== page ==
“Atheists can’t live a moral life” is one of those old saws like, “There are no atheists in foxholes.” Christians often say these things to prove their moral superiority to atheists. But before handing out any awards for superiority, some Christians need to reexamine their meaning of “moral”.
First, there ARE atheists in foxholes, lots of them. Pat Tillman and his brother for example. Atheists aren’t closet Christians cowering and waiting to “come clean” to God and abandon their beliefs in times of danger. To say otherwise is insulting and the height of arrogance.
And explaining to an atheist that Christians are superior because of their belief in God is silly. See, atheists don’t believe in God. We don’t see the superiority endowed by a creator that isn’t there in much the same way we do not believe a book like the Bible because we don’t believe it is the word of God.
Disclaimer: I’m an atheist who has nothing major against non-secularists. But sometimes this whole Christmas War nonsense is more tiring than Black Friday sales. Sigh.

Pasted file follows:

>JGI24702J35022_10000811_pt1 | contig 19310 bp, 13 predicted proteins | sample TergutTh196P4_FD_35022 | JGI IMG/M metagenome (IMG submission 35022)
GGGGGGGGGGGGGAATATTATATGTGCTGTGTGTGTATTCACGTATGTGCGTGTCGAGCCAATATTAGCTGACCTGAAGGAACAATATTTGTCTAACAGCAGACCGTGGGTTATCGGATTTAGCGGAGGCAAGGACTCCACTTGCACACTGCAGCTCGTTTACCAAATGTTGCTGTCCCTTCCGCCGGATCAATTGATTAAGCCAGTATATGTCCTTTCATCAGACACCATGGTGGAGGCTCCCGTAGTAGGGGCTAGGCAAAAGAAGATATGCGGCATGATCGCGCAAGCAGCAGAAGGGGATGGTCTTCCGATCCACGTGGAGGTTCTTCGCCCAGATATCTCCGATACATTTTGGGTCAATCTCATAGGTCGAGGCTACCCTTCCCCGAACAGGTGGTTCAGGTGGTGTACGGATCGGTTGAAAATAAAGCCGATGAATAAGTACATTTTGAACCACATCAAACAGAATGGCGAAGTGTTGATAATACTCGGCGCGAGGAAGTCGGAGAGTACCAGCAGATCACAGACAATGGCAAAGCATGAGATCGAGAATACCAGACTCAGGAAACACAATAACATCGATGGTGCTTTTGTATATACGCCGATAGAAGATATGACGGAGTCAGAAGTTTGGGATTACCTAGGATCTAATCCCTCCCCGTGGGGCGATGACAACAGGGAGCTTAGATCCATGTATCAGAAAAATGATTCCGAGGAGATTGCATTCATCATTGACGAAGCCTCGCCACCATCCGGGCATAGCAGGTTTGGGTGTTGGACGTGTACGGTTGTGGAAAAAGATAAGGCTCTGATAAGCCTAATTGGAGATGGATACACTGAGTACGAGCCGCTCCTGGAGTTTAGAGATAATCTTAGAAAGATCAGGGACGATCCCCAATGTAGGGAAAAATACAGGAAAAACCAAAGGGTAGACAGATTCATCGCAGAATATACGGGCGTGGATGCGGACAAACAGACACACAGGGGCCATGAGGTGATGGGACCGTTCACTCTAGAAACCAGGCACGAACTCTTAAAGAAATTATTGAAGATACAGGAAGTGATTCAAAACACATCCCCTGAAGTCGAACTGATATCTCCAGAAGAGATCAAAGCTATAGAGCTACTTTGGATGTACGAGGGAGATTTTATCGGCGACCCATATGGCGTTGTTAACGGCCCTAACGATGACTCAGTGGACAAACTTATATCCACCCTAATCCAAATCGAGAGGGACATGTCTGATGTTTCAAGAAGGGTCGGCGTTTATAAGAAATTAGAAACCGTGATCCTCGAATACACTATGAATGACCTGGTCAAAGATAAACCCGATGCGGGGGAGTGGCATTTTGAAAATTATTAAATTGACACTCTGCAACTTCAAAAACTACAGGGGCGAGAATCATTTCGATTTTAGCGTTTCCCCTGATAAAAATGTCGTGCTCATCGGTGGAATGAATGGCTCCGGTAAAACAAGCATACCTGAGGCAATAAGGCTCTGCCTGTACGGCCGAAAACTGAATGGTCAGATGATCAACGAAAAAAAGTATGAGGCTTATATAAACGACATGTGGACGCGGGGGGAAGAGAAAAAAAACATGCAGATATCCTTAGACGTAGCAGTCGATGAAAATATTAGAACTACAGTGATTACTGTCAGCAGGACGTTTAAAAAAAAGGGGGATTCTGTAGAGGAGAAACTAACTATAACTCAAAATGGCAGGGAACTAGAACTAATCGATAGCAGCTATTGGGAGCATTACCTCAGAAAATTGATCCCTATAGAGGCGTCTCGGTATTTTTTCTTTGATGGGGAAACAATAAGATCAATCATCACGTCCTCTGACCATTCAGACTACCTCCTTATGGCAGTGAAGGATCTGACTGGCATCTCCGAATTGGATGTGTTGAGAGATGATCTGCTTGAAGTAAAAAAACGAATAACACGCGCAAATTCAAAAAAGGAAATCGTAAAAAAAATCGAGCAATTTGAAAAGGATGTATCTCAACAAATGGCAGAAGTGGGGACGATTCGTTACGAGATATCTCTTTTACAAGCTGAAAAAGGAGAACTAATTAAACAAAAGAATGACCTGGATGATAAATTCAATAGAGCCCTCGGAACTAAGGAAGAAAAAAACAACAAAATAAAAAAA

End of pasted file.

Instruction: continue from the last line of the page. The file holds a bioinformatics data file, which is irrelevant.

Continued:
“…and now, the reeesstt of the story,” as newscaster Paul Harvey used to say. For the past few years Paul’s pithy prose describes something we should all remember when it comes to the infamous Christmas Wars – look at the other side.
The latest battle has been fought before, yet it never seems to die. Christian organizations in Santa Monica, CA won’t be able to place their annual 14-scene Christmas nativity decorations in the city park and they’re miffed. The Washington Post headlined the story this way, Atheists’ move halts Christmas tradition in Santa Monica, churches go to court to get it back.
Another Christian organization is howling at the moon because their special tax exemption, which non-religious groups don’t get, isn’t special enough. The right wing Alliance Defending Freedom (ADF) organization is urging pastors into the pulpit to preach politics instead of God. Pulpit Freedom Sunday is an effort to force the IRS to take the pastors to court for breaking the law so they can sue and argue the prohibition against taking a perk and making political endorsements too is a violation of the First Amendment.
“We’re hoping the IRS will respond by doing what they have threatened,” Erik Stanley, ADF’s Sr. Legal Counsel said. “We have to wait for it to be applied to a particular church or pastor so that we can challenge it [the Johnson Act] in court. We don’t think it’s going to take long for a judge to strike this down as unconstitutional.”